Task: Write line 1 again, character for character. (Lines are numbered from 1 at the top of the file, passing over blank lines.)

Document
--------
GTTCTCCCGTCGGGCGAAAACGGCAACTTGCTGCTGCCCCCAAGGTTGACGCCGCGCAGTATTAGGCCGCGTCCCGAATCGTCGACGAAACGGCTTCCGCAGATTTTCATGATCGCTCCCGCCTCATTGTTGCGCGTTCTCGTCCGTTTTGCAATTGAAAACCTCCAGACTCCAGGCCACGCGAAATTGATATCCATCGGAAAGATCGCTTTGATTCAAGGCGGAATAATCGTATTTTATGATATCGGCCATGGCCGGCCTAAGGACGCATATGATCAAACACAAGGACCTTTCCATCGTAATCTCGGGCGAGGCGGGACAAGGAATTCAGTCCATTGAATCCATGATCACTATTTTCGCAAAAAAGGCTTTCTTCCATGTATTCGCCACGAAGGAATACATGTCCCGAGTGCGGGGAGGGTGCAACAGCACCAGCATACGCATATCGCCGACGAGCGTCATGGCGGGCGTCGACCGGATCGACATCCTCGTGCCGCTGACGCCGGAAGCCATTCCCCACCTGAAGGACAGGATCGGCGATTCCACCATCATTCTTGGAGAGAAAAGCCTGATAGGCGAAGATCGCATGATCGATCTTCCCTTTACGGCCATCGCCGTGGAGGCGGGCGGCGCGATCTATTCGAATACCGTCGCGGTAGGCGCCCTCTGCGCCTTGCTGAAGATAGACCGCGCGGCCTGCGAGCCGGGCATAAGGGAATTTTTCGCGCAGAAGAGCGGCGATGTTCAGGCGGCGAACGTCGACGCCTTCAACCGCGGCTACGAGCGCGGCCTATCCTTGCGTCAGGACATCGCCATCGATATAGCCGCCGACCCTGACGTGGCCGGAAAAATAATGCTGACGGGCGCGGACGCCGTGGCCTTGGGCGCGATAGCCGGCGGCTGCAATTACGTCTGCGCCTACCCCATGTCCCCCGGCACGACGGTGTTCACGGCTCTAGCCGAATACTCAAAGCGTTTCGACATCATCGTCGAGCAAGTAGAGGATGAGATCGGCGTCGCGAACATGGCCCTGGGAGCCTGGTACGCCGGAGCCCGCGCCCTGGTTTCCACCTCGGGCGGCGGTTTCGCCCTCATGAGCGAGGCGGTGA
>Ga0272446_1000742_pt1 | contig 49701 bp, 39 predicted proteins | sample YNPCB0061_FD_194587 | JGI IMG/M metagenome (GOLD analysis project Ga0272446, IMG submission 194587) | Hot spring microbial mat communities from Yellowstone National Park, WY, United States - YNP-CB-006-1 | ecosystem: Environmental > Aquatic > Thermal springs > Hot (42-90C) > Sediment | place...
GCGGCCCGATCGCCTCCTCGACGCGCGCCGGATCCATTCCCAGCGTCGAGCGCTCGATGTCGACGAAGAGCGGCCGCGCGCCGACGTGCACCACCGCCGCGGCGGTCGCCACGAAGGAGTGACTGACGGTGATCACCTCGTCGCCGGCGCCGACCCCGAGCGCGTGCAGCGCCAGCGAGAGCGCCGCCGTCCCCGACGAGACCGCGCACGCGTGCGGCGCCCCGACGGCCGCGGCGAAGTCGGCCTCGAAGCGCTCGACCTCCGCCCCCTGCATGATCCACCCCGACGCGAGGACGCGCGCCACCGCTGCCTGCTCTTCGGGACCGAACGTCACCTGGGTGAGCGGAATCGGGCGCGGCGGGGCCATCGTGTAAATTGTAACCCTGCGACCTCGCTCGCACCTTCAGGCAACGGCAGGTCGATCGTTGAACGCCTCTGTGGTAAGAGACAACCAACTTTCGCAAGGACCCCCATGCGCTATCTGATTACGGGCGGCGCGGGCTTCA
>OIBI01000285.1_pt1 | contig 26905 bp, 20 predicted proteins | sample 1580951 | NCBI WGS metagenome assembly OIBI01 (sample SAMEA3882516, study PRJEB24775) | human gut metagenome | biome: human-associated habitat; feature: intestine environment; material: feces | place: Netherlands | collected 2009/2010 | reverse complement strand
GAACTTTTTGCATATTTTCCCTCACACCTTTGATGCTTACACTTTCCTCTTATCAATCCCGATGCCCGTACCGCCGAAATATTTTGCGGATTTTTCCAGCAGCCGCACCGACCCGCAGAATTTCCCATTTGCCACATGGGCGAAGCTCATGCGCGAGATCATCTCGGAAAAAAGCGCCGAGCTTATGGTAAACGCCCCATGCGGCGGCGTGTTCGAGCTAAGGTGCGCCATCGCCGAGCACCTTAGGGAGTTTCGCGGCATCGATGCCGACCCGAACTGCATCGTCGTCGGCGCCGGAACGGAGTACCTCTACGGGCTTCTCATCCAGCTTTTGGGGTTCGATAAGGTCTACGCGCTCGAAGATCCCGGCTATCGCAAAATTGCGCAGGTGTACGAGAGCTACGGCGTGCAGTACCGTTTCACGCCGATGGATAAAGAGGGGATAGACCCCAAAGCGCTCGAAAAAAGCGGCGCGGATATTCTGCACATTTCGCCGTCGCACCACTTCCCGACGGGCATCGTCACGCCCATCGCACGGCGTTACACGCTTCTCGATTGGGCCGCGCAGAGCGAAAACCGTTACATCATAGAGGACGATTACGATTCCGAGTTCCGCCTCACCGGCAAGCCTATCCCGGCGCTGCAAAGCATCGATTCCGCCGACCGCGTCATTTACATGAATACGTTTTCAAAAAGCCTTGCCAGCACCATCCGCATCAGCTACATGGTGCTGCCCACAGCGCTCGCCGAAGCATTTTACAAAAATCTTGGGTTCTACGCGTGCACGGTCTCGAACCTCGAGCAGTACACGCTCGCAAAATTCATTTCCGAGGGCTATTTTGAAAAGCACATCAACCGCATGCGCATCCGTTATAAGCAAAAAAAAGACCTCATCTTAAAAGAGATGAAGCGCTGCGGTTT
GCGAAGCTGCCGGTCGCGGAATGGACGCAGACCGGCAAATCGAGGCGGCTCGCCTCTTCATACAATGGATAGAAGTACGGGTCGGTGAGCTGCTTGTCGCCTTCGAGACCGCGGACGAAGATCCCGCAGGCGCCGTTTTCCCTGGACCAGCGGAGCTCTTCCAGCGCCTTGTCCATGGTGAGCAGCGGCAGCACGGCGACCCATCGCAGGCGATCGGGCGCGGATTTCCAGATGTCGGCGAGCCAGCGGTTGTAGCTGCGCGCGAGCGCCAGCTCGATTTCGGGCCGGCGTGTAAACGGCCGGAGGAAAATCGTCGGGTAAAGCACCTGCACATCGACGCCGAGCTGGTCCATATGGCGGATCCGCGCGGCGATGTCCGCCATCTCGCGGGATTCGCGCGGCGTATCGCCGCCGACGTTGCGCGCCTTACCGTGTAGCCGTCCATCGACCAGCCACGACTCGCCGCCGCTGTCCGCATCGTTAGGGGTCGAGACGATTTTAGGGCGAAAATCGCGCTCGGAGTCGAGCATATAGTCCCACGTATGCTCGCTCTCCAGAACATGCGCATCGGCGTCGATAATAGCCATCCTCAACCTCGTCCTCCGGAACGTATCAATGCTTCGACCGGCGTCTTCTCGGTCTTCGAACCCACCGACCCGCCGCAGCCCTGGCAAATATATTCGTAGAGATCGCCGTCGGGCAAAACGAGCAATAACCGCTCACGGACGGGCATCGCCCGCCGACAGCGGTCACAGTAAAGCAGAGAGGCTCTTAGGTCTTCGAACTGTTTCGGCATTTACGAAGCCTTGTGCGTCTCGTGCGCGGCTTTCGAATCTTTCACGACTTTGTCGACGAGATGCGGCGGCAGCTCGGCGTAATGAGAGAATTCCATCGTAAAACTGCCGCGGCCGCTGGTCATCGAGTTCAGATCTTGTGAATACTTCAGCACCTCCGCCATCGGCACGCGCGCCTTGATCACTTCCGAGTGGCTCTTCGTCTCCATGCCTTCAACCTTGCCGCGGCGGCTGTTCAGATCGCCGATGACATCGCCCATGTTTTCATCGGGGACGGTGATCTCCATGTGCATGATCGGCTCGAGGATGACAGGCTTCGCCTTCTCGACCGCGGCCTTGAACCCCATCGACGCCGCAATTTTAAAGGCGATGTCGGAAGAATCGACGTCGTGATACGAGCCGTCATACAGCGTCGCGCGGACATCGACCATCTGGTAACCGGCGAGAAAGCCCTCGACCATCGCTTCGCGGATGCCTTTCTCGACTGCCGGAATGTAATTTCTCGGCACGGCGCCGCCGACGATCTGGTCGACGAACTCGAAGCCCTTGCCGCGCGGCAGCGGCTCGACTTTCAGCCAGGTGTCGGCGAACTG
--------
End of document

GTTCTCCCGTCGGGCGAAAACGGCAACTTGCTGCTGCCCCCAAGGTTGACGCCGCGCAGTATTAGGCCGCGTCCCGAATCGTCGACGAAACGGCTTCCGCAGATTTTCATGATCGCTCCCGCCTCATTGTTGCGCGTTCTCGTCCGTTTTGCAATTGAAAACCTCCAGACTCCAGGCCACGCGAAATTGATATCCATCGGAAAGATCGCTTTGATTCAAGGCGGAATAATCGTATTTTATGATATCGGCCATGGCCGGCCTAAGGACGCATATGATCAAACACAAGGACCTTTCCATCGTAATCTCGGGCGAGGCGGGACAAGGAATTCAGTCCATTGAATCCATGATCACTATTTTCGCAAAAAAGGCTTTCTTCCATGTATTCGCCACGAAGGAATACATGTCCCGAGTGCGGGGAGGGTGCAACAGCACCAGCATACGCATATCGCCGACGAGCGTCATGGCGGGCGTCGACCGGATCGACATCCTCGTGCCGCTGACGCCGGAAGCCATTCCCCACCTGAAGGACAGGATCGGCGATTCCACCATCATTCTTGGAGAGAAAAGCCTGATAGGCGAAGATCGCATGATCGATCTTCCCTTTACGGCCATCGCCGTGGAGGCGGGCGGCGCGATCTATTCGAATACCGTCGCGGTAGGCGCCCTCTGCGCCTTGCTGAAGATAGACCGCGCGGCCTGCGAGCCGGGCATAAGGGAATTTTTCGCGCAGAAGAGCGGCGATGTTCAGGCGGCGAACGTCGACGCCTTCAACCGCGGCTACGAGCGCGGCCTATCCTTGCGTCAGGACATCGCCATCGATATAGCCGCCGACCCTGACGTGGCCGGAAAAATAATGCTGACGGGCGCGGACGCCGTGGCCTTGGGCGCGATAGCCGGCGGCTGCAATTACGTCTGCGCCTACCCCATGTCCCCCGGCACGACGGTGTTCACGGCTCTAGCCGAATACTCAAAGCGTTTCGACATCATCGTCGAGCAAGTAGAGGATGAGATCGGCGTCGCGAACATGGCCCTGGGAGCCTGGTACGCCGGAGCCCGCGCCCTGGTTTCCACCTCGGGCGGCGGTTTCGCCCTCATGAGCGAGGCGGTGA